Beyond their educational background or market acumen, most of the artists listed in this book experiment with a wide range of art practices and disciplines. Ai Weiwei, a political activist for the freedom of speech, is a real polymath. He has worked in media ranging from conceptual art, photography, sculpture, film, design publishing and architecture. For example, he designed the Beijing National Olympic Stadium and created the Sunflower Seeds installation at the London Tate Modern – he commissioned 1600 Chinese artisans from Jingdezhen to create and hand-paint one hundred million porcelain seeds. Eduardo Kac has pioneered biotechnological and transgenic art and merges multiple media and biological processes to create hybrids from the conventional operations of existing communications systems. For example, his Aromapoetry is the first poetry book written exclusively with smell. This ever growing ‘cross-disciplinarity’ in art comes with pros and cons. On the one hand, it invites each discipline involved to become open minded to alternative ways of looking at the world. Combined with digital technologies they are both helping to change the modern mind’s need to divide, specialize, and think in categories. By linking places, disciplines, and objects of all sorts, they invite us to see things and ideas in terms of relations or relatedness rather than in isolation. On the other hand, there is a danger of oversimplifying complex issues and taking them out of their context. Hence, we must not forget that artists are only showing us new ways of thinking, of using space, materials, etc., and that they are not experts in each of the fields they are experimenting with. They are playing with them. It is for the scientists, the designers, the philosophers, the politicians to decide how they can test and integrate these new approaches in their own discipline (the issue of transdisciplinarity is currently discussed by a group of academics called SEAD who have published a series of white. Jeremy Wood plays with GPS satellites and highlights its inaccuracy in positioning objects in space. He shows the discrepancy between the physical and the virtual. Could this be a science project? By simply pointing out to scientists that they got their calculation wrong, can we really consider this installation an artwork? Other of his projects includes the creation of GPS maps of Warwick University and the recording of his daily movement in London over a decade.
This book points out that the internet, smart phones, social media, etc., have enabled the development of a real global virtual art space and network omitting though that they tend to work in favor of digital artworks. Other media, such as painting and textile, lose some of their texture when photographed. Therefore, an important component of their integrity is not transmitted – photographic representation is not how we perceive the world with a naked eye. The digital world is also favorable to experimenting with the boundaries between the visible and the invisible realities, the information and the materiality, reminding us of the Avant Garde artists at the turn of the twentieth century who found a new impetus to rethink the notion of space with emergent scientific theories of waves, X-ray, wireless telegraphy, relativity, and quantum mechanics. In both circumstances, revolutionary advancements in technology have brought artists a new range of instruments to explore light, movement, space, time, etc. Some of the contemporary digital art practitioners remain interestingly self-critical, though, in warning us how modern technology tends to place the value of efficiency above all values such as the aesthetic, the moral, and the spiritual.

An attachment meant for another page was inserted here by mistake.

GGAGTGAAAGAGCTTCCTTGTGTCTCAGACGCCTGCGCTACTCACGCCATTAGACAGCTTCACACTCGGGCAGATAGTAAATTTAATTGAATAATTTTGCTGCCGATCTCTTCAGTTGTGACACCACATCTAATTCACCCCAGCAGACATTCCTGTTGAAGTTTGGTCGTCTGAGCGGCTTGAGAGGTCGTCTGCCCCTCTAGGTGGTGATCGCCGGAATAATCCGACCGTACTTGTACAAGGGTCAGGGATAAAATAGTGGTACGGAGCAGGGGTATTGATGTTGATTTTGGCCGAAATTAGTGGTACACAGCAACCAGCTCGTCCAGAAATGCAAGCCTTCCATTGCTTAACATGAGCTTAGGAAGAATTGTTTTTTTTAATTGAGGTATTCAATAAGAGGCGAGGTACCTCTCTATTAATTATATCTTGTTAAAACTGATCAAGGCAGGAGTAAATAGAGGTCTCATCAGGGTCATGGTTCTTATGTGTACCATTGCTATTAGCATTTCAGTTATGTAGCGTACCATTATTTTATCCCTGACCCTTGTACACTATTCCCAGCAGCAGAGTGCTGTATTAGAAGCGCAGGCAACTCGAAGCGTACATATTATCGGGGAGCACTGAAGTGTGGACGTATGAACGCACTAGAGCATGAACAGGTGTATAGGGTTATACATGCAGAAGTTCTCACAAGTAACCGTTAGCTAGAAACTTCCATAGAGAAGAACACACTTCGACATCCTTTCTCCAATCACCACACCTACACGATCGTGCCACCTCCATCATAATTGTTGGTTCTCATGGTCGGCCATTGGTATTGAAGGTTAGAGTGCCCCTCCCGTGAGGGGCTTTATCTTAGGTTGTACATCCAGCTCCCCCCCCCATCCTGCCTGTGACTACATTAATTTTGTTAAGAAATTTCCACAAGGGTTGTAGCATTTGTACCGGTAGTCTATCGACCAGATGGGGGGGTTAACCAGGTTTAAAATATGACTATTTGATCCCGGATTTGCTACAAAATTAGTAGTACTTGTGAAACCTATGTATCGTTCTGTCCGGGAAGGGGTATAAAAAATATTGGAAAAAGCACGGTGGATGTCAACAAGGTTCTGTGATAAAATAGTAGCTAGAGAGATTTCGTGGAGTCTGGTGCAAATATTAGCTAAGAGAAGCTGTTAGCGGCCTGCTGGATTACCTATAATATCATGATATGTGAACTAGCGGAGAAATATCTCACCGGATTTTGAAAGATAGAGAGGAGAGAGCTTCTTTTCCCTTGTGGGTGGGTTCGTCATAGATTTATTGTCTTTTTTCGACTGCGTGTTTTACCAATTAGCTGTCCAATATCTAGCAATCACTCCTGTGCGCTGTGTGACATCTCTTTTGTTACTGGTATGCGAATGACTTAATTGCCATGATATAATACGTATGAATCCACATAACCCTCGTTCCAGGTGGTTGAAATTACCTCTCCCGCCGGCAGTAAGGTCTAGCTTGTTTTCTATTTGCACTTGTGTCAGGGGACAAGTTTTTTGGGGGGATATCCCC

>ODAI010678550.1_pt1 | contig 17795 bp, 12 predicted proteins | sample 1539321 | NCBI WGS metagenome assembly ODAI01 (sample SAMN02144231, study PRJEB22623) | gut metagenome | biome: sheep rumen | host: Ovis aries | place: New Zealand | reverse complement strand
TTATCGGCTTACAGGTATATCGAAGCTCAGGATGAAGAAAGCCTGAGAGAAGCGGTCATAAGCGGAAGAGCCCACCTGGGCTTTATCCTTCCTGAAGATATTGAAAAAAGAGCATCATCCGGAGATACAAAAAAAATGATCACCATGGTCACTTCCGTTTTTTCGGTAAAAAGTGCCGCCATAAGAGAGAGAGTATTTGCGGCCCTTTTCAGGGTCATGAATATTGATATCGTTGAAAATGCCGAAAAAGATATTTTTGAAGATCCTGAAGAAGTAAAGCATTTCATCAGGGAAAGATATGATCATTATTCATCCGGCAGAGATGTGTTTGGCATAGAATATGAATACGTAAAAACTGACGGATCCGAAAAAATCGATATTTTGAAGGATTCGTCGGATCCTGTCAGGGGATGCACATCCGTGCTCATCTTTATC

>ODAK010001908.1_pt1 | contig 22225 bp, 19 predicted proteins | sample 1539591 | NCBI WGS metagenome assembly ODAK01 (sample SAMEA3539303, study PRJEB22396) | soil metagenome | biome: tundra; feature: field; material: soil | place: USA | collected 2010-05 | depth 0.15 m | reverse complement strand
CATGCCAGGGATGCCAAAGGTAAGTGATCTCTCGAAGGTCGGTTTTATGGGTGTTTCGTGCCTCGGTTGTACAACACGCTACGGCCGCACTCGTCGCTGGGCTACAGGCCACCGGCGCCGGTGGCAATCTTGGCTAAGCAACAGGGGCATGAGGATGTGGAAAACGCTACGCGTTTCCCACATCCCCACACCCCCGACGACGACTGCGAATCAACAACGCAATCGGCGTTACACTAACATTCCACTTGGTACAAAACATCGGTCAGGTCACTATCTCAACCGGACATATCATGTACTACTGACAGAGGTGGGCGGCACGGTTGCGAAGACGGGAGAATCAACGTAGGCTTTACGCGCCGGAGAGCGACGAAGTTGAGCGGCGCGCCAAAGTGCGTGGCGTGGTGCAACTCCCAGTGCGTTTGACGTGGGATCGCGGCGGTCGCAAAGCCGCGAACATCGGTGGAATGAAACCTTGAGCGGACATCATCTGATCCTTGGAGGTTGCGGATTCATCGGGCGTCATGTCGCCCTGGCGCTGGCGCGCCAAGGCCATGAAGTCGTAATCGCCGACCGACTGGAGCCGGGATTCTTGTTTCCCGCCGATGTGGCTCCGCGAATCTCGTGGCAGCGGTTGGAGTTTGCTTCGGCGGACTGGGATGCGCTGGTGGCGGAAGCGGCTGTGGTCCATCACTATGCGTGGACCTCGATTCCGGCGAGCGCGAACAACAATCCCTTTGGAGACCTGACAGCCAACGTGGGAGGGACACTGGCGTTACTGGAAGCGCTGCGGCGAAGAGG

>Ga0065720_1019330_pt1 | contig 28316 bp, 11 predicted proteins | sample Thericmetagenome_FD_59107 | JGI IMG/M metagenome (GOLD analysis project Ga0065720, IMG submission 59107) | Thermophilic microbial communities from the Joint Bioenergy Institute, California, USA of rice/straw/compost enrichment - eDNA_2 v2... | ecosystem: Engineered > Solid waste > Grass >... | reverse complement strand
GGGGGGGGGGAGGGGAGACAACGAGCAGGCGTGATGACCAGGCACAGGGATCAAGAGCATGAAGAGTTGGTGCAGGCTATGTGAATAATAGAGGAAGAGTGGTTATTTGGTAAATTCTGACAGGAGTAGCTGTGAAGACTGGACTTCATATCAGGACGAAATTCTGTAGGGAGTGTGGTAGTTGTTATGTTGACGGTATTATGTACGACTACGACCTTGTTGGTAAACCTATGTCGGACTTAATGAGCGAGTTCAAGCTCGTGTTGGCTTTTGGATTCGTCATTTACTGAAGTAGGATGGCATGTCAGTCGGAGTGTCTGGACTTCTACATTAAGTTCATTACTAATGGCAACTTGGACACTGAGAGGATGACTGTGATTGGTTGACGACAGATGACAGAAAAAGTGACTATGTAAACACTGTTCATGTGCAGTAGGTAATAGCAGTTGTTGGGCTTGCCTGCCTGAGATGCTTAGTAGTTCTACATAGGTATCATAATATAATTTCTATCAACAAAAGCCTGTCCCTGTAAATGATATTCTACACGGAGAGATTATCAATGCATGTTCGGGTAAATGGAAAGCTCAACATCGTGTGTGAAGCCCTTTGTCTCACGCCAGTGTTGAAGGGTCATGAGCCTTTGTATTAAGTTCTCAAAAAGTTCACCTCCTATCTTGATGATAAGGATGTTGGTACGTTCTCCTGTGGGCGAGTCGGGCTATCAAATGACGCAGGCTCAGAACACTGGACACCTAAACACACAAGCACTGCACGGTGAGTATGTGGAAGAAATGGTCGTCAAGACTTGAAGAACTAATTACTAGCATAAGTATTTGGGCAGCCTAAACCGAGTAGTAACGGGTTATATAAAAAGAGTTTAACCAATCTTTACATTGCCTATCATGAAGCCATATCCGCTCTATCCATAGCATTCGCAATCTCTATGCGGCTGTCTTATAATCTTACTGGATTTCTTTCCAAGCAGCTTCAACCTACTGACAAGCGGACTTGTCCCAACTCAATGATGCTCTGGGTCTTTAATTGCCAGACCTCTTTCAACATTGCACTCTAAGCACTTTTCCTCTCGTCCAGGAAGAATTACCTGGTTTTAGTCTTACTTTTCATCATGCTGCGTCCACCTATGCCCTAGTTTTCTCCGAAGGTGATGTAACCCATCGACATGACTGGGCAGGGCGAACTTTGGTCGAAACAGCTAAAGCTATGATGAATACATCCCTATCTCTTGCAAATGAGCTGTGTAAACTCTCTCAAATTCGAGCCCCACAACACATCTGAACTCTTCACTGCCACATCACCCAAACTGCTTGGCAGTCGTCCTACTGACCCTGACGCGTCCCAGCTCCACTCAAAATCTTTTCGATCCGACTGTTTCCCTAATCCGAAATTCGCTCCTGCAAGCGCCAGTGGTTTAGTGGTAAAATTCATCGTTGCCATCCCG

Keith Haring and his subway drawings started a movement 20 years ago that has brought original artworks to everyone violating the traditional art display network, such as museums, galleries, and fairs. Followers continued this art display revolution using the internet and the streets to make and exhibit their work. Ilfeld selected the renowned Banksy, best known for his street art but we also learn that he is a painter, conceptual artist, and filmmaker – his film Exit Through the Gift Shop was nominated for an Oscar (Best Documentary). Aram Bartoll creates public intervention by integrating the virtual with the physical highlighting the interdependency of information and materiality. For Map, he juxtaposed digital data with a physical landscape by creating a giant Google Maps icon that he installed in several cities throughout the world. Invader, an anonymous group who meticulously plan their street interventions such as their mosaic meta-tagging in cities, create maps that have the shape of the mosaic tags. This project Target led to copycats generating a life of its own. These artists are also reminding us how we more than ever keep juggling our life between two realities: the physical and the virtual.
Conceptual art is about ideas and processes, an ideal platform for artists to document and show off their own creative process. Ilfeld mentions the Museum of Everything that does focus on the creativity involved in producing work that is usually not recognized within the fine art markets. He also points out that the speed at which the art market is going makes it increasingly harder to distinguish between underground counter culture, popular culture, and contemporary art. In addition, the market forces with their commercial and profit agenda are increasingly influencing the creation and curating of contemporary art, for better or worse? Thus, only time will tell which artists, ideas, and processes will make history, implying that the contemporary art market is a rather ‘risky’ business.
Digital art is changing the notion of copyright in that if the ‘limited edition’ of an art piece is to remain, we need to find ways to keep track of the owner of each edition. A company’s [edition] is doing exactly that and hopes in the meantime to create a second market for digital work. However, is the principle of the ‘unique piece’ really that important anymore if, as conceptual artists show, the creative process itself is given more attention than its output? Perhaps, the creative ‘journey’ is the one to copyright from now on.
All in all, Beyond Contemporary Art is a very accessible, useful, and well illustrated book for anyone who is interested in digital contemporary art and would also like to learn more about its market trend, bearing in mind though that this book is written by a British author focusing by and large on Western European and Northern American artists.